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Our Blog: February 7, 2018

Tips for Discouraging Challenging Behavior

It can be hard to tell the difference between age-appropriate behaviors, and those behaviors that may signal a deeper problem. Age-appropriate behaviors, even if they are challenging, are behaviors that help children learn and progress in their social development. It is normal and necessary for children to test limits in order to learn about relationships and how the world works. Understanding how children grow and develop will help you effectively respond to, and prevent, challenging behaviors. Let’s explore two examples of challenging behavior.


Biting is an age-appropriate behavior that begins in the infant-toddler years and may last until early preschool. There are many reasons why children bite. Most children do not bite to intentionally hurt another person.

What are some typical reasons why children bite?

  • To feel powerful
  • To get attention
  • To explore their environment
  • Feelings of fear or anxiety
  • To relieve teething pain
  • Lack of self-control
  • Feelings of frustration or excitement
  • Inability to communicate strong emotions/needs

How can I discourage biting?

You want to discourage this behavior by saying, “No, we don’t bite!” Explain that biting hurts the other person. Acknowledge their feelings and encourage the use of appropriate words and actions. For example:

  • If your child bites her sibling because he is playing with her toy, say, “I see that you are angry because he has your toy. Next time, say, ‘I’m mad. That’s my toy.’”
  • If your child feels powerless, give her appropriate opportunities to make choices. “Would you like to play with your blocks in your room or would you like to take them outside?”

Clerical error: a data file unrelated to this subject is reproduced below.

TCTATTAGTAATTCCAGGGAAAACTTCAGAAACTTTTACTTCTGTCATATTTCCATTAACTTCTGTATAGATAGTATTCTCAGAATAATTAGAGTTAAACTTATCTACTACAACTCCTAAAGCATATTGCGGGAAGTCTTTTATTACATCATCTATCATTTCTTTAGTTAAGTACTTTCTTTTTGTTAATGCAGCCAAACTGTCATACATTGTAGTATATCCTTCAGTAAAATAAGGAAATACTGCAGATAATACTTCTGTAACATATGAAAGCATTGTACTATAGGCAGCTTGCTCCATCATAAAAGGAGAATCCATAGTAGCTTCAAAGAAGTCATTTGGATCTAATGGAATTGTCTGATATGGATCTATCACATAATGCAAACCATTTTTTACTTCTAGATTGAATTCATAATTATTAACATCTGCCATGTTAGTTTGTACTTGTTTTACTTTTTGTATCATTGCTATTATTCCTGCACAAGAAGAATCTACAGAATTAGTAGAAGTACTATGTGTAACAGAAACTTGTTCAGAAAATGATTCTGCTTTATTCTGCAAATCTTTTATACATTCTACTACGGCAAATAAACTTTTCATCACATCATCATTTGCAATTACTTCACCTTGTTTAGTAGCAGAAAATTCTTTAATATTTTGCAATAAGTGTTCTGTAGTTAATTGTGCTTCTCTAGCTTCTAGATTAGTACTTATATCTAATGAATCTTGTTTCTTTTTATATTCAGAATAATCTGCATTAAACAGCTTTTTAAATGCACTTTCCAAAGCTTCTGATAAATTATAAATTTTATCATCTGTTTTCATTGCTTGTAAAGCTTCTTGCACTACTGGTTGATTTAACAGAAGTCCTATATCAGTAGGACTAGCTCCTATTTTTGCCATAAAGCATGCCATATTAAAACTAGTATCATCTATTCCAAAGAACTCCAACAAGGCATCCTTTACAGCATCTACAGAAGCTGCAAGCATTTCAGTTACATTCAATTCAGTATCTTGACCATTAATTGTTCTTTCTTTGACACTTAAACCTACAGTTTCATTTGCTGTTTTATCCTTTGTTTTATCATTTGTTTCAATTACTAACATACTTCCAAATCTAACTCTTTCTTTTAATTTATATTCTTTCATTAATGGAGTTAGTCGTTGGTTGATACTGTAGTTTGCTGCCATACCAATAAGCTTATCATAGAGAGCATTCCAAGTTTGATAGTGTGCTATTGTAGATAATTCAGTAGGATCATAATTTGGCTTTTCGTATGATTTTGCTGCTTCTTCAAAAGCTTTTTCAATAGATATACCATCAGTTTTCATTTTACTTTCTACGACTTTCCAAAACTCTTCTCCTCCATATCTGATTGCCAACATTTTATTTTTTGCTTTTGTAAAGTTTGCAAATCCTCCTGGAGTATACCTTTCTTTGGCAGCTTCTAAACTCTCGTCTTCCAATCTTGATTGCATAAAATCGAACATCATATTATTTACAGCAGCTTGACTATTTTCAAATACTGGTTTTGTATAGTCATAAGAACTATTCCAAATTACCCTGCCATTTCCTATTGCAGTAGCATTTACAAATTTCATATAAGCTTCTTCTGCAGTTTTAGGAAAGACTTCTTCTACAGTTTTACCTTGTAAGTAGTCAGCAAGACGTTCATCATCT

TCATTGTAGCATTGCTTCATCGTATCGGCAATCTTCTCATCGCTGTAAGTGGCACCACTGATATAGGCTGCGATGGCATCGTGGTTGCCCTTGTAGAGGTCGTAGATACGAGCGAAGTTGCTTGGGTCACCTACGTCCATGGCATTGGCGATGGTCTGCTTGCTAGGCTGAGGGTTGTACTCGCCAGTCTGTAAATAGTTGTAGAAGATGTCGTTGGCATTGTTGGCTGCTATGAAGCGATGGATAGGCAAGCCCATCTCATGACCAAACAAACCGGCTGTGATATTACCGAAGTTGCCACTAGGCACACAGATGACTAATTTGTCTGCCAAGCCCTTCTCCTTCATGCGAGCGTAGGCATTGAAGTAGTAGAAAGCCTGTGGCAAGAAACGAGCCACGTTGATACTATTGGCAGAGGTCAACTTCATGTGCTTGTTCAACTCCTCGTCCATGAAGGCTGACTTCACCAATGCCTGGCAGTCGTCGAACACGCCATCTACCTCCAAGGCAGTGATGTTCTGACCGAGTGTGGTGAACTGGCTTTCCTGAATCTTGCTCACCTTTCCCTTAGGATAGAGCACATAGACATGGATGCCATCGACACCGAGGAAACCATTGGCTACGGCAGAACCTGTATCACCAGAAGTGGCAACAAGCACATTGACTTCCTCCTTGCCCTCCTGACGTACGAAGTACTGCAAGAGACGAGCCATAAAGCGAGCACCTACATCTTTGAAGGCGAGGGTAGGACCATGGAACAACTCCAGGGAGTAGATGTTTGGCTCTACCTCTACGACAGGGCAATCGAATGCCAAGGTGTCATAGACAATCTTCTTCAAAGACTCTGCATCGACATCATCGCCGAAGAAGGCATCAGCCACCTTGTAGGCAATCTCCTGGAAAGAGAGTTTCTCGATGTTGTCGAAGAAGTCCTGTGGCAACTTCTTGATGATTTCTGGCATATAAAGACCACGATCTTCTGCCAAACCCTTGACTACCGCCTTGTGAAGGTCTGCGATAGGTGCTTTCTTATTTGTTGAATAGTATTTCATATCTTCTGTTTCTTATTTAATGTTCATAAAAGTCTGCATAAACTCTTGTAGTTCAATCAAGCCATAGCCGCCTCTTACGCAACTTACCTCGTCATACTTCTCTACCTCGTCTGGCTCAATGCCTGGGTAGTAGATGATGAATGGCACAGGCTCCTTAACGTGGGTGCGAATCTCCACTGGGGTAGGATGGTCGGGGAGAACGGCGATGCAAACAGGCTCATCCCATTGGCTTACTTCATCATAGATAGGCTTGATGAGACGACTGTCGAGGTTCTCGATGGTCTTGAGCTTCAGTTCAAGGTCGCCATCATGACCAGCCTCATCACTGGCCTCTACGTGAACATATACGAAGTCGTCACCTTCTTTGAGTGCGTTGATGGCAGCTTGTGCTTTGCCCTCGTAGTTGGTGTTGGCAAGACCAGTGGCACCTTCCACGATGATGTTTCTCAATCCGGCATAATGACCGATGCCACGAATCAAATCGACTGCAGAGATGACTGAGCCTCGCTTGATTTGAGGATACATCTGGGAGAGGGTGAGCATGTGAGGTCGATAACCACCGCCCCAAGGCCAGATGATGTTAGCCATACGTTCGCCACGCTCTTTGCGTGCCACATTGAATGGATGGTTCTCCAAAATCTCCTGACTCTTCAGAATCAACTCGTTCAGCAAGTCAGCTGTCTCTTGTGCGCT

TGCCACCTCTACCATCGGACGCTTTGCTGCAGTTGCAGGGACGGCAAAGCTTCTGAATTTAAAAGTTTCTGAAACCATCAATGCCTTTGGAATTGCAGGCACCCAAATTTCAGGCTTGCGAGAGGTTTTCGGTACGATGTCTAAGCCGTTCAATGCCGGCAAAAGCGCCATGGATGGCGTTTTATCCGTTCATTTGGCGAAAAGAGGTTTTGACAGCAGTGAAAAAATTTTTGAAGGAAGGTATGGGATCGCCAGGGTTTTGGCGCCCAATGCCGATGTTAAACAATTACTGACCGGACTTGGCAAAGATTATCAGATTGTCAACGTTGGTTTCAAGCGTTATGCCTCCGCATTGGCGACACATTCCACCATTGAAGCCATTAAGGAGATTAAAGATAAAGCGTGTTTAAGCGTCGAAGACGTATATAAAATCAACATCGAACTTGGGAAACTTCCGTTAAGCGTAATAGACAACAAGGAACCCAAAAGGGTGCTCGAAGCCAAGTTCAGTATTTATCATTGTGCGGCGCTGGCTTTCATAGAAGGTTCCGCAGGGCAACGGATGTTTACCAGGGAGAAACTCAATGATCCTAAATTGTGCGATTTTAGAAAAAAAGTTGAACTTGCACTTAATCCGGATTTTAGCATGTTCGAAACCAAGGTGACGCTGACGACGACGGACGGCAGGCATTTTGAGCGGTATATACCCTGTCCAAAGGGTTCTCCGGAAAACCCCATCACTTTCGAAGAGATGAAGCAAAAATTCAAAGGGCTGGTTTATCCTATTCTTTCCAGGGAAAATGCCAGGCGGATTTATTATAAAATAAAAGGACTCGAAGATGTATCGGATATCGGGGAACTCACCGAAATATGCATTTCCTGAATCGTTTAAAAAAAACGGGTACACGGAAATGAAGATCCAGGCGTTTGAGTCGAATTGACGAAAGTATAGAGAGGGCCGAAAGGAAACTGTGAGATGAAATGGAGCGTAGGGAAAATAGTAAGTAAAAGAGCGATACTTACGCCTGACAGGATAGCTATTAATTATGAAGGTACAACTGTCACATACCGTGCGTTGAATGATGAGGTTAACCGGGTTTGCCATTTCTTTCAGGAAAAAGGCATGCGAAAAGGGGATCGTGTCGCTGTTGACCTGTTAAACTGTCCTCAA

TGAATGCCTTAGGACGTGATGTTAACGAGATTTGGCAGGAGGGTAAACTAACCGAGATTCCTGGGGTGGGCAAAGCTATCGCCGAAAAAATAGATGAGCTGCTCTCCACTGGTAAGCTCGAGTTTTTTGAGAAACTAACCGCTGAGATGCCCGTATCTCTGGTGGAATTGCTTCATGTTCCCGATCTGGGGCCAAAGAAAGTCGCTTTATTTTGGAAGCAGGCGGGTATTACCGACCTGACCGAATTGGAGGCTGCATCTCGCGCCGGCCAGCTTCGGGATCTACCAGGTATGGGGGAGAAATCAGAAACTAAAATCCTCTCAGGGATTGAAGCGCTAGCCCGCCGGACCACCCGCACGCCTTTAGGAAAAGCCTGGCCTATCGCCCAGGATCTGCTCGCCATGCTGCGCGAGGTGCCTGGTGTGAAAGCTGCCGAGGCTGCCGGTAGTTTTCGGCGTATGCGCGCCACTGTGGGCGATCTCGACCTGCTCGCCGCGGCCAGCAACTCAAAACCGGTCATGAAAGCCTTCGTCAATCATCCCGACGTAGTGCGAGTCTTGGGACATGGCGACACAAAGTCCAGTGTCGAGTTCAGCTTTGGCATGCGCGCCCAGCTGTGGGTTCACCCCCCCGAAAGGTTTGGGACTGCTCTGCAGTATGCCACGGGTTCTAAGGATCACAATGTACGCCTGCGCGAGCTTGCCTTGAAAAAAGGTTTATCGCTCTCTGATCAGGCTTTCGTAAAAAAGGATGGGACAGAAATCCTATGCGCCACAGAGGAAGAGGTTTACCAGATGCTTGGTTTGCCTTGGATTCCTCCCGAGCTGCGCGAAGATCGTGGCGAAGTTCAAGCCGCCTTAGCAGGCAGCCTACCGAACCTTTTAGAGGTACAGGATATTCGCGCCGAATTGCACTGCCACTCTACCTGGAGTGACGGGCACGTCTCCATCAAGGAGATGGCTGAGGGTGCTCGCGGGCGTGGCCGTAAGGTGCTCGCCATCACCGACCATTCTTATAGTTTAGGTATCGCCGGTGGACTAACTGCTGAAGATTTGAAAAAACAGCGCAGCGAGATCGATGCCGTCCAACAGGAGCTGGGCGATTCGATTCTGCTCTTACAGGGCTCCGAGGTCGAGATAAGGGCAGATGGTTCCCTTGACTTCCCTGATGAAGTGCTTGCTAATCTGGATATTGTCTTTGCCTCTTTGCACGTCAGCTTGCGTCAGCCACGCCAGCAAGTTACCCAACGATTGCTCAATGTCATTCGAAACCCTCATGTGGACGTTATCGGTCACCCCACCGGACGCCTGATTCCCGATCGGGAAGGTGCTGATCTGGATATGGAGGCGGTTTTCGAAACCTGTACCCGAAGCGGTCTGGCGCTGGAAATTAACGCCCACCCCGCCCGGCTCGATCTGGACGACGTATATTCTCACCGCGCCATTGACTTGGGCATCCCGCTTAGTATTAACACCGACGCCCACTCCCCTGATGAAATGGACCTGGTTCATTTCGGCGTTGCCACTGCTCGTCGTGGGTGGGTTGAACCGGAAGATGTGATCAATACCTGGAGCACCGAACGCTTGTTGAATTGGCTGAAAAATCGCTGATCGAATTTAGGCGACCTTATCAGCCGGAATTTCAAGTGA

Defiance is an age-appropriate behavior that can cause deep frustration for many parents. Defiance can begin in the toddler years and probably will manifest throughout childhood.

What are some typical reasons why children are defiant?

  • To feel powerful and independent
  • To get attention
  • Feelings of fear or anxiety
  • Inability to communicate strong emotions/needs

In general, children are defiant because they are experimenting with independence and their sense of self. This experimentation is vital in children’s social-emotional development.

How can I discourage defiance?

Give your child the freedom and space to assert their independence. However, know that this is not always possible, and may result in a meltdown or tantrum. Explain to your child that you are very proud of their motivation and that they want to do things for themselves, but sometimes it is important for the parent to complete a task. For example, your child may be in charge of getting dressed and putting on his coat, but you will buckle them in to their car seat. Explain that this is for their own safety.

Explain why defiant or disrespectful behavior is unacceptable and be consistent. Do not engage in arguments with your child. By engaging, you give the power to your child, and he will continue to use this tactic to solve his problems. Your child is testing to see if you will give in. Explain that you have made your decision and it will not change with continued arguing.

It is important to understand that most challenging behaviors are completely normal and are a sign that your child is progressing through childhood as expected. Young children are trying to understand the world around them. By allowing children the freedom to experiment with these behaviors and expectations, we are giving them the opportunity to gain self-confidence in their own abilities to navigate the world they live in.

About the Author

Dr. Susan Canizares

Dr. Susan Canizares is the Chief Academic Officer at Learning Care Group, responsible for leading all aspects of the educational mission. Dr. Canizares earned her Ph.D. in language and literacy development from Fordham University and a master’s degree in special education, specializing in Early Childhood, from New York University. She has authored more than 100 nonfiction photographic titles for beginning readers. Some of her published credits include Side by Side Series: Little Raccoon Catches a Cold and A Writer’s Garden.